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British Jews suffered 'worst levels of antisemitism in decades' in 2021, new report finds
5 August 2021, 12:56 | Updated: 5 August 2021, 13:49
More than 1,000 anti-Jewish hate incidents have been recorded across the UK this year – a 49% rise from the first half of 2020.
It is the highest total the group behind the research, the Community Security Trust (CST), has ever logged in the first half of a year.
The CST said the huge rise came amid anti-Jewish hate during Israel's conflict with Hamas in Gaza and after.
CST Chief Executive Mark Gardner said: "This year British Jews have suffered levels of hatred that were worse than anything seen in recent decades. Some of the abuse and harassment targeting young people in particular was disgraceful.
"Looking ahead, CST will keep doing everything that we can to protect our Jewish communities, and to give them the security and comfort that they need."
In May, a monthly record of 639 antisemitic incidents was logged, accounting for half of all this year's incidents.
The report also found 130 anti-Jewish hate incidents involving schools, students and teachers, a rise of 491% from the 22 logged in the first six months of 2020.
A total of 89 violent antisemitic incidents were logged, including two considered to have involved potential GBH or a threat to life.
More than 1,000 instances of abusive behaviour, such as verbal abuse or antisemitic graffiti, were seen.
There were 748 antisemitic incidents in Greater London.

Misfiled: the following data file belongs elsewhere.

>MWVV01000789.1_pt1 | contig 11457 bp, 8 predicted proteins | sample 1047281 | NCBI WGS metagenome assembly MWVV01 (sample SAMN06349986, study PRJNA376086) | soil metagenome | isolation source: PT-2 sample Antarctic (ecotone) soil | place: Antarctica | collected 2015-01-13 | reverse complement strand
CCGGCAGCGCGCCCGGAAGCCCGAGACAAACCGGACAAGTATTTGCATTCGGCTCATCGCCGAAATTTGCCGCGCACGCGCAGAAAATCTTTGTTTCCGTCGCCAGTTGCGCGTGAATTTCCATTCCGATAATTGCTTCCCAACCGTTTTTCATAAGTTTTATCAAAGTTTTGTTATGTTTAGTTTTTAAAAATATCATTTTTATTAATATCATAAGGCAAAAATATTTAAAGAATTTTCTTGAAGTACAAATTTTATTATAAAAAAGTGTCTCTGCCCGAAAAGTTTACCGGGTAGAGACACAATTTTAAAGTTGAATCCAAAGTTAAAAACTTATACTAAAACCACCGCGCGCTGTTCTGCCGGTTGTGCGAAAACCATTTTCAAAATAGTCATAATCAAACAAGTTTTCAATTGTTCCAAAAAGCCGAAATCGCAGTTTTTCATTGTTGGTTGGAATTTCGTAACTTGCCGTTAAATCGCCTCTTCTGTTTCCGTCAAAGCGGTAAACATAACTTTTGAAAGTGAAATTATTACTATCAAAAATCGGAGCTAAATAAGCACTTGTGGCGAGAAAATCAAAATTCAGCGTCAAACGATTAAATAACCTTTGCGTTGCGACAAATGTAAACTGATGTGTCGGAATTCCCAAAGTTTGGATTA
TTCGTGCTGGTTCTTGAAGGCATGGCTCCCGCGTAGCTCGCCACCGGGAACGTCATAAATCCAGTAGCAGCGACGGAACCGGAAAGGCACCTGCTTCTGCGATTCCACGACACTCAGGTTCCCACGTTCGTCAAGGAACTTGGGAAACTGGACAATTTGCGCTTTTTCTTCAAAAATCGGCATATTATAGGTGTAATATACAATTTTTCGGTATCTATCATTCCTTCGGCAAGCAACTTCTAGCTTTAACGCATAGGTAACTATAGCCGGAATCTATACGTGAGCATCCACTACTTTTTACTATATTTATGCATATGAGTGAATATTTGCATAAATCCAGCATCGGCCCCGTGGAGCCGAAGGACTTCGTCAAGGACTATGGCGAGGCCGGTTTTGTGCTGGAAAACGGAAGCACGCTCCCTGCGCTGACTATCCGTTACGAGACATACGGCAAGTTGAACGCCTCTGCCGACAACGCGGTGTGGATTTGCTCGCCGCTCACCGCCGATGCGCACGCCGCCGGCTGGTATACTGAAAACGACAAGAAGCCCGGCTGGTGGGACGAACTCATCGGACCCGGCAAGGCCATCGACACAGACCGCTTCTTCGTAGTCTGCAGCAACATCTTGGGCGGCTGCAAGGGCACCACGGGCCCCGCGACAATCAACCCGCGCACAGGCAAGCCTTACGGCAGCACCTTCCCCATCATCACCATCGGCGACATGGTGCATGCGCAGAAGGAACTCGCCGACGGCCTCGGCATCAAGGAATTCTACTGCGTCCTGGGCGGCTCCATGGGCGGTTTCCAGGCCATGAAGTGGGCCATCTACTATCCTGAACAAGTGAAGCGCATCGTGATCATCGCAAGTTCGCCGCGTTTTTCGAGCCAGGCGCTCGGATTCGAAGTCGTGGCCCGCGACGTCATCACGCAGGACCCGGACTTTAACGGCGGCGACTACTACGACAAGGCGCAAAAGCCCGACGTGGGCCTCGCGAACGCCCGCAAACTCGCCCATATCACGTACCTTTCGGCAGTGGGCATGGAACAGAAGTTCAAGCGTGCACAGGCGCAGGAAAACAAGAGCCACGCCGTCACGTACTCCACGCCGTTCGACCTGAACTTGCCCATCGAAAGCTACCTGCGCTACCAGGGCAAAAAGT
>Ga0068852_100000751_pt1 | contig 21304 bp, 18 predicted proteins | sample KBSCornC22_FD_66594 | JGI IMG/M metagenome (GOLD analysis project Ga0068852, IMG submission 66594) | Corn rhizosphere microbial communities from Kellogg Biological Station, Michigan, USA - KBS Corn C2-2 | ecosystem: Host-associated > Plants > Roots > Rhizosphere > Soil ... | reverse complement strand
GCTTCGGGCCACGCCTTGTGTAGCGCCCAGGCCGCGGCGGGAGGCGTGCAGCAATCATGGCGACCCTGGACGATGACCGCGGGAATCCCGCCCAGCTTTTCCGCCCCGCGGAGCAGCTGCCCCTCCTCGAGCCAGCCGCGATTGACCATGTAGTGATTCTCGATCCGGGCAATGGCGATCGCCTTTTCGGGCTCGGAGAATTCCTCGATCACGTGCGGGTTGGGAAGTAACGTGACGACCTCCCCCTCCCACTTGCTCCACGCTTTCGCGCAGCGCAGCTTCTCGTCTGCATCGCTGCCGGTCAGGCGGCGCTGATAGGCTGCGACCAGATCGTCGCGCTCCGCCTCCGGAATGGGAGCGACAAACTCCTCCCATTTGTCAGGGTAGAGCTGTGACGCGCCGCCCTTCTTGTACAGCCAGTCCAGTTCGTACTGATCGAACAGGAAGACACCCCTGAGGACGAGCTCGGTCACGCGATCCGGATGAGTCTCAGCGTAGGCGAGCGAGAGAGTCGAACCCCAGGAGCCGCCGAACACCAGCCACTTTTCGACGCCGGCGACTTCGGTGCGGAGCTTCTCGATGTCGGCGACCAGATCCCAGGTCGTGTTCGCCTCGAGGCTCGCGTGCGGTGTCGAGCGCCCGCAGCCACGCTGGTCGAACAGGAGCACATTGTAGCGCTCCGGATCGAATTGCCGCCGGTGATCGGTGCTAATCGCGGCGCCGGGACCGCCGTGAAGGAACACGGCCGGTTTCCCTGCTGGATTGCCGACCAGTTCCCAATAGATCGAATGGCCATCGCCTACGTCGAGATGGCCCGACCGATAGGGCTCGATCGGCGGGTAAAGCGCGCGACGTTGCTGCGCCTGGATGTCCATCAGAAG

A further 396 incidents were also noted by the CST throughout the UK but were not deemed to be antisemitic, which included potentially "hostile reconnaissance" at Jewish locations and criminal activity affecting Jewish people and buildings.
The most commonly seen language or imagery used referenced the conflict, showed anti-Zionist political motivation or both, the CST said.
There were 43 incidents where Israel was compared with Nazi Germany.
The CST also recorded 277 incidents where far-right or Nazi-related discourse was used, along with 59 incidents that showed far-right political motivation, the CST added.
"The surge in incidents correlating with conflict in the Middle East also coincided with the relaxation of COVID-19 restrictions, and continued a pattern in which the peaks and troughs of recorded antisemitism corresponded with the severity of governmental restrictions on public or collective activity," the group said.
"In January 2021 just 89 antisemitic incidents were reported to CST, the lowest monthly total recorded since December 2017 (86 incidents) and only the second month since then in which CST recorded fewer than 100 antisemitic incidents, with December 2020 (90 incidents) the other.
"In contrast, May saw the relaxation of many pandemic-related restrictions. It is possible that the loosening of social regulations, coinciding with the war in Israel and Gaza - a subject that triggers strong emotional responses - provided people with a potential release from months of lockdown-induced frustration."
The CST also found that the pandemic caused people to express antisemitism in other ways. There were 10 instances of "zoombombing", an intrusion on a video call, and instances where antisemitic rhetoric was linked to conspiracy theories about Covid.